[ntp:questions] ARRGH!!! I woke up to a 50 SECOND clock error.
Ron Frazier (NTP)
timekeepingntplist at c3energy.com
Wed Mar 14 18:41:26 UTC 2012
On 3/14/2012 11:31 AM, David Lord wrote:
> Ron Frazier (NTP) wrote:
>> On 3/14/2012 7:14 AM, David Lord wrote:
>>> Ron Frazier (NTP) wrote:
>>>> Based on advice from David Taylor, I just changed my
>>>> configuration. Previously, I had only the GPS selectable and the
>>>> internet servers noselected for testing purposes to try to
>>>> determine where a slow drifting behavior is coming from. Now, I
>>>> have changed that so the GPS is noselected and the New York NIST
>>>> server is the preferred and only selectable peer. I am monitoring
>>>> the GPS and other internet servers for comparison. So, it will be
>>>> a couple of days before this configuration accumulates some stats
>>>> Even though I have been tinkering with this GPS for a couple of
>>>> months, I have never seen anything like the 50 second jump I
>>>> started this thread about. That problem may not be reproducible
>>>> for some time, if at all.
>>> Faulty GPS, incorrect configuration, anybodies guess?
>>> Internet servers give me an rms offset about 610us, whilst GPS
>>> with PPS gives about 4us. There are day to day variations and
>>> some rare 'events' when GPS or an internet server goes bad.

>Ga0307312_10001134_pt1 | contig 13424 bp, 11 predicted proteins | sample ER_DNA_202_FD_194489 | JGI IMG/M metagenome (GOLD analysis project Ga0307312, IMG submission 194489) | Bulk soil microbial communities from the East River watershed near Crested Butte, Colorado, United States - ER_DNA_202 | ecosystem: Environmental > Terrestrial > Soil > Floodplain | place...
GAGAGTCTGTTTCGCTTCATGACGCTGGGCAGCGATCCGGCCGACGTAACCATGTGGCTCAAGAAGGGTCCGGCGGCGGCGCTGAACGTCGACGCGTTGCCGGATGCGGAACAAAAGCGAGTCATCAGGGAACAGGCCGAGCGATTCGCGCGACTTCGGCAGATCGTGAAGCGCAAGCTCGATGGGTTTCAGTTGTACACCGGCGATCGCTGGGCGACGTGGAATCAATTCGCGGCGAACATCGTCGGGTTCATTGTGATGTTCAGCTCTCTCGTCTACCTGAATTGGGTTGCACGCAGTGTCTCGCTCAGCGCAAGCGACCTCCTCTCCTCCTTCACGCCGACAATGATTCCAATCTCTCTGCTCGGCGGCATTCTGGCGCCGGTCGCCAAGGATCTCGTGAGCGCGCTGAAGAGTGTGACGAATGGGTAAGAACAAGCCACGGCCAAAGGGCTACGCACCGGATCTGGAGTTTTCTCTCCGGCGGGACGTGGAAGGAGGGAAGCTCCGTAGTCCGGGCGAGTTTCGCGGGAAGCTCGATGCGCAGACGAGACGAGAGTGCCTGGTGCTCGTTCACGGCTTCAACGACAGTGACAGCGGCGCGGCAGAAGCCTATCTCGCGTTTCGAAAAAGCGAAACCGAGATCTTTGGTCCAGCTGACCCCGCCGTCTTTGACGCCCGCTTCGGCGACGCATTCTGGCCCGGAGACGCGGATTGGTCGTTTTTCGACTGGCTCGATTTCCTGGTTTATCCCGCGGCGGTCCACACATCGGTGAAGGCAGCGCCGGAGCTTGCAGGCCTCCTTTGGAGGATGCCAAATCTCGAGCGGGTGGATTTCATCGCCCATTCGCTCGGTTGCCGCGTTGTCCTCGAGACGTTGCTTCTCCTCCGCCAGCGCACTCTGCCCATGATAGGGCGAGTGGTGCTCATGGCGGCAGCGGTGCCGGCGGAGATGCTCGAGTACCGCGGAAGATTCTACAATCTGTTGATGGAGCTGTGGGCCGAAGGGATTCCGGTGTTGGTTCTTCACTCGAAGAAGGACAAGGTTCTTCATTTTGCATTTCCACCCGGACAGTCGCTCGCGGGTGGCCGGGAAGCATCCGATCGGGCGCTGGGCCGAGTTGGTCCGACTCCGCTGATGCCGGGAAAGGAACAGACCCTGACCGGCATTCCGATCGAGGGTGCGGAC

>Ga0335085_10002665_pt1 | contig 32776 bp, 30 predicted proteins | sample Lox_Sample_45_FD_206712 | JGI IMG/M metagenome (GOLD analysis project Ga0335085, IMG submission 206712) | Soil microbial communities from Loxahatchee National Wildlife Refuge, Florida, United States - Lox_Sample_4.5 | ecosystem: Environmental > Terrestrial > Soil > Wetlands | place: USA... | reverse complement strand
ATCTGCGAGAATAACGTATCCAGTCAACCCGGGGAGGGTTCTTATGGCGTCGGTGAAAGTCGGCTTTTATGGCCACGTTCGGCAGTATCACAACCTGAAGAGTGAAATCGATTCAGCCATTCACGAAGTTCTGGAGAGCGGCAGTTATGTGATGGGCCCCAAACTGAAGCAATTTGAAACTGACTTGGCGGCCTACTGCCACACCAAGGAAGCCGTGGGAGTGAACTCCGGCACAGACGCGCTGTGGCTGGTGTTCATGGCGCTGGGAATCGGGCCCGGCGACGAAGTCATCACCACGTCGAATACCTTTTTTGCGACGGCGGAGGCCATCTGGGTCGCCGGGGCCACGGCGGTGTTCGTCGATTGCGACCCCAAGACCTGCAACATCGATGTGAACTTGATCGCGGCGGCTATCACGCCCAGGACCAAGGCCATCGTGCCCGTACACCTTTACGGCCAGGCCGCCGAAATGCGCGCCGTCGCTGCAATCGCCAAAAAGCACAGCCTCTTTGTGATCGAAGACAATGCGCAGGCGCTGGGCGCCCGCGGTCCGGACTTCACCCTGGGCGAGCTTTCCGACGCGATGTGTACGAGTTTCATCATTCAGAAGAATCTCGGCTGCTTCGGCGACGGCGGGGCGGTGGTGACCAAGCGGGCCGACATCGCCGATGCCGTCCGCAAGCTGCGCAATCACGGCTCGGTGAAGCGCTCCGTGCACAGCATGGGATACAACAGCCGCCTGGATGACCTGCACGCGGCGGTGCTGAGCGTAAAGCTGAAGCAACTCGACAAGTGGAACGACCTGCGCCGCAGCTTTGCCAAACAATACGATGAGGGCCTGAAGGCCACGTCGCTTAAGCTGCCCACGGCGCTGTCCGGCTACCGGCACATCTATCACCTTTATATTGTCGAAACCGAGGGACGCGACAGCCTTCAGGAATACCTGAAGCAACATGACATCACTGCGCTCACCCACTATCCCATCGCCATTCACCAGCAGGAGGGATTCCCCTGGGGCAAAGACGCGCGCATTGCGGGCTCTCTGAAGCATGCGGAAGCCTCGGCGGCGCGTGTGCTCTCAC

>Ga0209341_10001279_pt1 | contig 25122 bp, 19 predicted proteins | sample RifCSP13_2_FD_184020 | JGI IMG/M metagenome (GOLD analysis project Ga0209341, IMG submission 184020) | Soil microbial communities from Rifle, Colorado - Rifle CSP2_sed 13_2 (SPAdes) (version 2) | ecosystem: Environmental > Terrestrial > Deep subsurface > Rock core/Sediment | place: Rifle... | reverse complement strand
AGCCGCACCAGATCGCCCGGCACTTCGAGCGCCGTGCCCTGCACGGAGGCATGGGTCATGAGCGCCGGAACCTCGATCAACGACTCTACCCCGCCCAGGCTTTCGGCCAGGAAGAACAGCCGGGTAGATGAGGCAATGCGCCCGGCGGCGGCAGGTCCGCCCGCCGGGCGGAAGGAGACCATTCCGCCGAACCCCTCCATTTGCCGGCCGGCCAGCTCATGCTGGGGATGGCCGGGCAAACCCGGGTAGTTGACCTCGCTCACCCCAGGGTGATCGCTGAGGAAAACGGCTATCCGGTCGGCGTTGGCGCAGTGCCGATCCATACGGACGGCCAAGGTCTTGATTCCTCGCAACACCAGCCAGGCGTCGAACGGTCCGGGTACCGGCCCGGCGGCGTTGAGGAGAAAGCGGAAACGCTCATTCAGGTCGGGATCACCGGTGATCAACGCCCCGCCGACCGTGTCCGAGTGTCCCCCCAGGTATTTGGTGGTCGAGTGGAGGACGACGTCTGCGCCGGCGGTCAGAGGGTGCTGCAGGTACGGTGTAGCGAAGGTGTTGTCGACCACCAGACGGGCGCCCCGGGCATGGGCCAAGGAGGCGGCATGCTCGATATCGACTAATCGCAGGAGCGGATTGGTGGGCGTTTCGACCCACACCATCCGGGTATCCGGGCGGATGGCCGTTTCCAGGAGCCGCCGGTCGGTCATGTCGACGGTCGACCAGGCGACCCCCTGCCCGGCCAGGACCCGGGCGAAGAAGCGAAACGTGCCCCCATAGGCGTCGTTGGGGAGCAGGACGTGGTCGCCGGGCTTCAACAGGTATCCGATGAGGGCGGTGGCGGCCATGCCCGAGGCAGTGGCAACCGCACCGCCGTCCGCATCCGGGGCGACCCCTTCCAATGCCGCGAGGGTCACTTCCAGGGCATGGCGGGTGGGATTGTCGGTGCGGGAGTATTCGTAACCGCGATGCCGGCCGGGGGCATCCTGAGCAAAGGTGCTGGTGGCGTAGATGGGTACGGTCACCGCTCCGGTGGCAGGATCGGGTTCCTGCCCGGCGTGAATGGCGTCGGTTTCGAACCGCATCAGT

>> You must LIVE on the internet backbone and have blazing fast routers
>> to get performance like that. My typical performance from internet
>> servers is offsets of + / - 60 ms.
> Hi Ron
> I don't live on the internet backbone nor do I have blazingly
> fast anything. I have a slow 2Mbit/s ADSL connection.
> You must have a very broken internet connection to get offsets
> that high. A few times I've been routed by satelite or some
> wireless connection and I also sometimes use mobile broadband
> but still don't see offsets as large as 60ms.
>>> GPS without PPS, Globalsat BR304, wasn't worth using as ntp
>>> source due to large variations in offset from the NMEA sentences
>>> that were tried with RMC being best giving 50% of offsets under
>>> 10ms but maximum offsets being near 100ms.
>> With my BU-353, which is similar, by setting the baud rate to 57,600,
>> programming for ONLY GPGGA sentence, and polling every 8 seconds, I
>> can keep my offsets from the GPS's estimate of true time to usually
>> around + / - 5 ms with spikes to 10 ms and almost never higher. If I
>> use ONLY the GPZDA sentence, which is essentially fixed length and
>> reports only time, I can get that down to + / - 3 ms most of the time
>> with spikes to 6 ms. However, David Taylor pointed out that the
>> GPZDA sentence doesn't have any validity check field, and the GPGGA
>> sentence does. We verified that the refclock.c code does check for
>> this. So, I'm back to using GPGGA even with a bit more jitter. That
>> way, if the GPS fails, ntpd is more likely to react gracefully.
> What are you using as a reference to verify the offsets you
> get are offsets from UTC?
Hi David L,
Allow me to clarify. As we've discussed, using the internet for time
keeping from here is awful. The only relatively precise source I have
for UTC time is my GPS. The main point I was trying to make is that I